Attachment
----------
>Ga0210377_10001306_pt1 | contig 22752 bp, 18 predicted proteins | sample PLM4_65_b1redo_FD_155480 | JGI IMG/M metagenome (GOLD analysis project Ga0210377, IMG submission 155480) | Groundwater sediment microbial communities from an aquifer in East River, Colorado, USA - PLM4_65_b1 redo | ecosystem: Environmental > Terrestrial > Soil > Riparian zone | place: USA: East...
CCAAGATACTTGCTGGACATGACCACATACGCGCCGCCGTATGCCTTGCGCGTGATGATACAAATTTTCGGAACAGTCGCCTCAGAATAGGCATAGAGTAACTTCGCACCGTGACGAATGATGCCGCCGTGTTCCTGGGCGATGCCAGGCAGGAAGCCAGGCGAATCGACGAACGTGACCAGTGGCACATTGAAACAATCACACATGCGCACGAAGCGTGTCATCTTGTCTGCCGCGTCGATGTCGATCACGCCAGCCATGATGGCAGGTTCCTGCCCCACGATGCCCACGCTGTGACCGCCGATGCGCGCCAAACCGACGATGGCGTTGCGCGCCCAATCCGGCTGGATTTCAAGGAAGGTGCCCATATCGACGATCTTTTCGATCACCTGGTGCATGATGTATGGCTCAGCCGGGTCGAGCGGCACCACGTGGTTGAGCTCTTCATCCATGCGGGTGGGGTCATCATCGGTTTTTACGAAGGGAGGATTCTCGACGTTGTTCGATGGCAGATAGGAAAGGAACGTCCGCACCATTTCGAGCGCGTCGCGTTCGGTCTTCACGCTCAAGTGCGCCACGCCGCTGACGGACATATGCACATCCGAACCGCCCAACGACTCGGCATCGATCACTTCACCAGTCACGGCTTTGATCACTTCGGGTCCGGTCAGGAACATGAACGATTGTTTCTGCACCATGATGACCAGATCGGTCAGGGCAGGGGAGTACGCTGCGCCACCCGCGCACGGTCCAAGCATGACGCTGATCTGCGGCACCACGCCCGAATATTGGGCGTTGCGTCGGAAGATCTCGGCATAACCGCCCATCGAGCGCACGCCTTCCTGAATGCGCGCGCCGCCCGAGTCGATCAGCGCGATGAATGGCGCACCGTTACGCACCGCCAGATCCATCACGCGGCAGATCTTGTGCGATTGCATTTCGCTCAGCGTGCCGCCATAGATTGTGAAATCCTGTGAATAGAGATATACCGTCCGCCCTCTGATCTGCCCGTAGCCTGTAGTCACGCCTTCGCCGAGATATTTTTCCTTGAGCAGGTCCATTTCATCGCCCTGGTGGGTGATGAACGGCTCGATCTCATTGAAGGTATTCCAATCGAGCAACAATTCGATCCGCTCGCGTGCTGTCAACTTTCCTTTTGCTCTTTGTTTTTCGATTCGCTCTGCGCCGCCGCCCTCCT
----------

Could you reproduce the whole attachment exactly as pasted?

>Ga0210377_10001306_pt1 | contig 22752 bp, 18 predicted proteins | sample PLM4_65_b1redo_FD_155480 | JGI IMG/M metagenome (GOLD analysis project Ga0210377, IMG submission 155480) | Groundwater sediment microbial communities from an aquifer in East River, Colorado, USA - PLM4_65_b1 redo | ecosystem: Environmental > Terrestrial > Soil > Riparian zone | place: USA: East...
CCAAGATACTTGCTGGACATGACCACATACGCGCCGCCGTATGCCTTGCGCGTGATGATACAAATTTTCGGAACAGTCGCCTCAGAATAGGCATAGAGTAACTTCGCACCGTGACGAATGATGCCGCCGTGTTCCTGGGCGATGCCAGGCAGGAAGCCAGGCGAATCGACGAACGTGACCAGTGGCACATTGAAACAATCACACATGCGCACGAAGCGTGTCATCTTGTCTGCCGCGTCGATGTCGATCACGCCAGCCATGATGGCAGGTTCCTGCCCCACGATGCCCACGCTGTGACCGCCGATGCGCGCCAAACCGACGATGGCGTTGCGCGCCCAATCCGGCTGGATTTCAAGGAAGGTGCCCATATCGACGATCTTTTCGATCACCTGGTGCATGATGTATGGCTCAGCCGGGTCGAGCGGCACCACGTGGTTGAGCTCTTCATCCATGCGGGTGGGGTCATCATCGGTTTTTACGAAGGGAGGATTCTCGACGTTGTTCGATGGCAGATAGGAAAGGAACGTCCGCACCATTTCGAGCGCGTCGCGTTCGGTCTTCACGCTCAAGTGCGCCACGCCGCTGACGGACATATGCACATCCGAACCGCCCAACGACTCGGCATCGATCACTTCACCAGTCACGGCTTTGATCACTTCGGGTCCGGTCAGGAACATGAACGATTGTTTCTGCACCATGATGACCAGATCGGTCAGGGCAGGGGAGTACGCTGCGCCACCCGCGCACGGTCCAAGCATGACGCTGATCTGCGGCACCACGCCCGAATATTGGGCGTTGCGTCGGAAGATCTCGGCATAACCGCCCATCGAGCGCACGCCTTCCTGAATGCGCGCGCCGCCCGAGTCGATCAGCGCGATGAATGGCGCACCGTTACGCACCGCCAGATCCATCACGCGGCAGATCTTGTGCGATTGCATTTCGCTCAGCGTGCCGCCATAGATTGTGAAATCCTGTGAATAGAGATATACCGTCCGCCCTCTGATCTGCCCGTAGCCTGTAGTCACGCCTTCGCCGAGATATTTTTCCTTGAGCAGGTCCATTTCATCGCCCTGGTGGGTGATGAACGGCTCGATCTCATTGAAGGTATTCCAATCGAGCAACAATTCGATCCGCTCGCGTGCTGTCAACTTTCCTTTTGCTCTTTGTTTTTCGATTCGCTCTGCGCCGCCGCCCTCCT